Apart from the enthralling matches, the ongoing UEFA Euro 2020 had caught attention when the top footballers Cristiano Ronaldo, Paul Pogba, and Manuel Locatelli gave snub to the official sponsors of Euro 2020 by removing the sponsors’ drinks bottles at the press conferences.
It all stemmed with Cristian Ronaldo taking notice of two bottles of Coca-Cola at the press conference table — one of the official sponsors of Euro 2020. Ronaldo then moved the bottles out of the shot and replaced them with his own bottle, filled with water, declaring “agua!” (water in Portuguese). France midfielder Paul Pogba followed Ronaldo’s footsteps by removing a Heineken bottle placed on his table at a press conference. The beverage company is one of the sponsors of UEFA Euro 2020. Coca- Cola took another hit as Italy’s Manuel Locatelli followed Cristiano by keeping the Coca-Cola bottles out of the camera’s view.
As per reports, Ronaldo’s action has wiped billions of dollars off the beverage company’s value. The company’s stock price dropped from $US56.10 ($73) to $US55.22 ($71.86), which is equivalent to wiping $5.2 billion off the company’s market value, almost immediately after Ronaldo’s act.
The acts by the players might not be intended to damage the brand image of the sponsor company; instead, it is a demonstration of belief in their respective personal brand statements or personal brand values, as pointed out by Pavan Padaki, Branding Coach and Consultant.
“Cristiano Ronaldo and Paul Pogba removing display drinks of Coca Cola and Heineken at a press conference doesn’t seem to be a planned one, as many have speculated. Ronaldo displaying his disdain for aerated drinks and Pogba expressing his religious sentiments were a part of their respective brand statements, nothing to do with Coca Cola as a brand. This seems like a simple case of contradiction of brand values. Thanks to social media and the digital world, in no time, a particular perspective went viral and whipped out a good chunk of the stock market,” says Pavan.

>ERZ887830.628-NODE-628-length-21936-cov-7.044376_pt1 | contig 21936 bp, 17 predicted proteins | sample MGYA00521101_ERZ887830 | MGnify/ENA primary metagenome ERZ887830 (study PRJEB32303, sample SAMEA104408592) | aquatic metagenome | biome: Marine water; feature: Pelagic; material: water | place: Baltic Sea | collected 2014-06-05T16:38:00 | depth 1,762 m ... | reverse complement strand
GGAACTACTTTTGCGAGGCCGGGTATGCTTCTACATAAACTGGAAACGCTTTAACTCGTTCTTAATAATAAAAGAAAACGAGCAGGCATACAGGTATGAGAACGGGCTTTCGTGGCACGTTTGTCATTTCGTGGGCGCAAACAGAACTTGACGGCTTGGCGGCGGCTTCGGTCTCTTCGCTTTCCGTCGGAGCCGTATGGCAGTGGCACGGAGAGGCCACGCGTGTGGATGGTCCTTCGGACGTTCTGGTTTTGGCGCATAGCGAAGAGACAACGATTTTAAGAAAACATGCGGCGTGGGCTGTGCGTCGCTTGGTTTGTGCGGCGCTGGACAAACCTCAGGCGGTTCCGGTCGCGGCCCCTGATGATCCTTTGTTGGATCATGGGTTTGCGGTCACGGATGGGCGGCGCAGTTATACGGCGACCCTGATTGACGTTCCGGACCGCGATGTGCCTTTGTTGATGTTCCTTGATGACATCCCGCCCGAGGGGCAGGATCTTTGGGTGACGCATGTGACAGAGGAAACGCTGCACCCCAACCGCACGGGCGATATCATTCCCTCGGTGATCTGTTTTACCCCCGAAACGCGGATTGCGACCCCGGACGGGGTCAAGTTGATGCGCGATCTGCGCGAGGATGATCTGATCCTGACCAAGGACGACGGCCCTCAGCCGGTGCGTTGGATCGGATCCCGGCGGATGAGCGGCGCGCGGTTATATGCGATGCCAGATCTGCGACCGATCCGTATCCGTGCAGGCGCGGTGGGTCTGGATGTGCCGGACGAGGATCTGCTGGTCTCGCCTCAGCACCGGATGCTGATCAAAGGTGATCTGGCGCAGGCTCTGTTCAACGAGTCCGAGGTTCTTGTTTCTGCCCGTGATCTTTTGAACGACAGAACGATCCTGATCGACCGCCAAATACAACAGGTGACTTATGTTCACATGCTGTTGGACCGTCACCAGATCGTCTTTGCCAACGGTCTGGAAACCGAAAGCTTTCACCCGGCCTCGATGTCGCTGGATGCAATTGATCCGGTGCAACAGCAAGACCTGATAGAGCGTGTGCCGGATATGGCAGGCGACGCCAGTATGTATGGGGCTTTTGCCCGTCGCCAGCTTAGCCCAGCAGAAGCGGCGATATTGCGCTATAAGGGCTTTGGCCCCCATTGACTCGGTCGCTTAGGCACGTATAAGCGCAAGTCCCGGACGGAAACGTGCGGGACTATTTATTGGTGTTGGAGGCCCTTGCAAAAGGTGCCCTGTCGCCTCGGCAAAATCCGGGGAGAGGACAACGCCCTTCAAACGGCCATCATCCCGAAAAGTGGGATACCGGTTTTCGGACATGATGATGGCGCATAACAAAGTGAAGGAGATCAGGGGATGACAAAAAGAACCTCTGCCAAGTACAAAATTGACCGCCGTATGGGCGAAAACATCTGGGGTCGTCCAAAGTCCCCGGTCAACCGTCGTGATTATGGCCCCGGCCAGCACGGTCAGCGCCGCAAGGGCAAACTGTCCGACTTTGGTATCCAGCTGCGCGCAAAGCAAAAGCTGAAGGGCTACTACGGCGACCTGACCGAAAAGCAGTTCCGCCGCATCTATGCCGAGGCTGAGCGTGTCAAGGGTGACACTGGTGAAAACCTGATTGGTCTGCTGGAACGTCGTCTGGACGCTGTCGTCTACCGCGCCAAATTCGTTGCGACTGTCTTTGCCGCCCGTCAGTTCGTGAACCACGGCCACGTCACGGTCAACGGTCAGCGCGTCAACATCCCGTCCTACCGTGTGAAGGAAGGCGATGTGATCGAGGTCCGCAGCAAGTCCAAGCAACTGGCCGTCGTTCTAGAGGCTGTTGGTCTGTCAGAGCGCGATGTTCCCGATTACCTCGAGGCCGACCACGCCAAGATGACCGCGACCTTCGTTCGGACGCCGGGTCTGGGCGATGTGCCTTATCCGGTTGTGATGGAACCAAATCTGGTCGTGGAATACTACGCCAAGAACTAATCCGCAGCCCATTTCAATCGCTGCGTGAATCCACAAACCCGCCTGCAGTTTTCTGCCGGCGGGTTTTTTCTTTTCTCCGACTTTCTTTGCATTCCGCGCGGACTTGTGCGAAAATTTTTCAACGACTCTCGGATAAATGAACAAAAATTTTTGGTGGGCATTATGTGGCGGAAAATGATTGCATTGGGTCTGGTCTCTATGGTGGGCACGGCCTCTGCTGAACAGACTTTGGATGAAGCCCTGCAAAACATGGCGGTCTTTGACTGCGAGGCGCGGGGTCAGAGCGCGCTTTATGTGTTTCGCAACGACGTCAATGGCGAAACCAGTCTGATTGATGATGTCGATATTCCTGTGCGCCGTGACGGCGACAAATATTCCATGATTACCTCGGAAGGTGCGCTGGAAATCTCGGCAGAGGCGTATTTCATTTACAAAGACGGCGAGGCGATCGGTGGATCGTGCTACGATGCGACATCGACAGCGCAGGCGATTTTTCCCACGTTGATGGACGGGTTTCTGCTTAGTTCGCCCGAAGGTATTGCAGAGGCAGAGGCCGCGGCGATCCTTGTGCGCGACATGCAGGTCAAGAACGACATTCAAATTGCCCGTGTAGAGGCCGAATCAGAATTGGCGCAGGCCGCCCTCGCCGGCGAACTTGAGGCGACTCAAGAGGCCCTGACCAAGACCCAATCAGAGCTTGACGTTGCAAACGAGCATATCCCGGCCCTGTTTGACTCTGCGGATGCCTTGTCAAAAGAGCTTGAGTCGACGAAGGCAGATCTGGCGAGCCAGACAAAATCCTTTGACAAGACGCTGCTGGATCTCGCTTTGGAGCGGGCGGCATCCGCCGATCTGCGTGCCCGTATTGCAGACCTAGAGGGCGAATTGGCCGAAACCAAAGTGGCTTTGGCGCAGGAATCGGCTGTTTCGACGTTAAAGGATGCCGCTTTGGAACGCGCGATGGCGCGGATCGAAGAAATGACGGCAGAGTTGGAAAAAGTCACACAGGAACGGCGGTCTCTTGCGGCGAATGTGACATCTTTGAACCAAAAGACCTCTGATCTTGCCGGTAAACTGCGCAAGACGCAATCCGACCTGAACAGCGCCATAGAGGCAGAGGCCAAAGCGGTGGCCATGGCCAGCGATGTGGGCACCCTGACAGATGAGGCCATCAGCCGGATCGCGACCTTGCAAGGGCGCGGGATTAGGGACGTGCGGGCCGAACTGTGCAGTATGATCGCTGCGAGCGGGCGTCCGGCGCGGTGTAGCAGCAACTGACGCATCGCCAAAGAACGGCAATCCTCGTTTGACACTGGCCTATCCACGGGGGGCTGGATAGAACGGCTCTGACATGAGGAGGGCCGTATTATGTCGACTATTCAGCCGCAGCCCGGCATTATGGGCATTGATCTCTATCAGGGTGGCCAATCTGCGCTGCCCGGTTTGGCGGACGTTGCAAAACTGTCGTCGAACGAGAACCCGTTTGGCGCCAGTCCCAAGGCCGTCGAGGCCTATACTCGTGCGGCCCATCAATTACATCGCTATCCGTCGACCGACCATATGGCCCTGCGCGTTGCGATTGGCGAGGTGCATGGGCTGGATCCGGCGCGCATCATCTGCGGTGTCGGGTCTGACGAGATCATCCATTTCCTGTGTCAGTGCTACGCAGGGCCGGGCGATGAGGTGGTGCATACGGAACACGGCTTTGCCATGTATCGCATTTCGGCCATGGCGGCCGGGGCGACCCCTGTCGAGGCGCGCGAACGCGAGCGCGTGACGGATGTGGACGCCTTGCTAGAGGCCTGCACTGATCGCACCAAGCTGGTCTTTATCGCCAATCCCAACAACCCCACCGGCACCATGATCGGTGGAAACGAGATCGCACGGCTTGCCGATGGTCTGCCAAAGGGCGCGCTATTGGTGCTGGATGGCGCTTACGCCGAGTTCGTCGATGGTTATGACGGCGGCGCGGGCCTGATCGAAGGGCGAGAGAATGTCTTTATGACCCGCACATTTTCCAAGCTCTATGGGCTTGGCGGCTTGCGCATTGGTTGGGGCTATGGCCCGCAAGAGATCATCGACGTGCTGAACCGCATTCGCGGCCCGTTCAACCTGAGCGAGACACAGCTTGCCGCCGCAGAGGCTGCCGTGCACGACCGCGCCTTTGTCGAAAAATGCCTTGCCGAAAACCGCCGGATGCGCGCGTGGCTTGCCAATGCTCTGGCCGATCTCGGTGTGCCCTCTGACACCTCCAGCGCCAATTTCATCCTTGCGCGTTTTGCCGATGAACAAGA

But is it fair on the player’s part to act against the sponsors this way?
“I feel players/celebrities/artists etc. should be more responsible and respect the sponsors because of whom the sports and entertainment events become a reality. We all know ticket sales alone are not enough to run any event of that magnitude. At the same time, brands should not get overboard and encroach on the personal space of specific participants. As an example, a huge backdrop may be perfectly ok, but you should not brand a mike that is being held extremely close to the individual. Extra care is needed from products that are seen as negative for society such as Tobacco, Alcohol, Carbonated drinks, Gambling and more,” says Vipul Mathur, Founder Director – BrandAid Events Pvt Ltd and FanTam Brands Pvt Ltd.
Himanshu Arya, founder, and CEO, Grapes Digital believes that the sponsor brands can take action against these poor and defamatory acts by the players.
“There are occasions when you find the particular product doesn’t resonate with you, but removing the products in front of the public and that too on such a big platform can hamper the brand image for sure. Euro officials should inform the players in advance what sort of consequences it can have, and all the sponsors have paid exorbitant money to make this tournament happen,” adds Himanshu.
What lessons can brands learn from these about product placement at sponsored events?
Brand Guru and Founder Harish Bijoor Consults Inc point out: “Events such as these singe and scar brands. Product placement needs to get sensitive and permission-based. The entire industry of overt visual brand placement and play needs to reinvent itself with sensitivity and player/audience sensitivity as a touchstone.”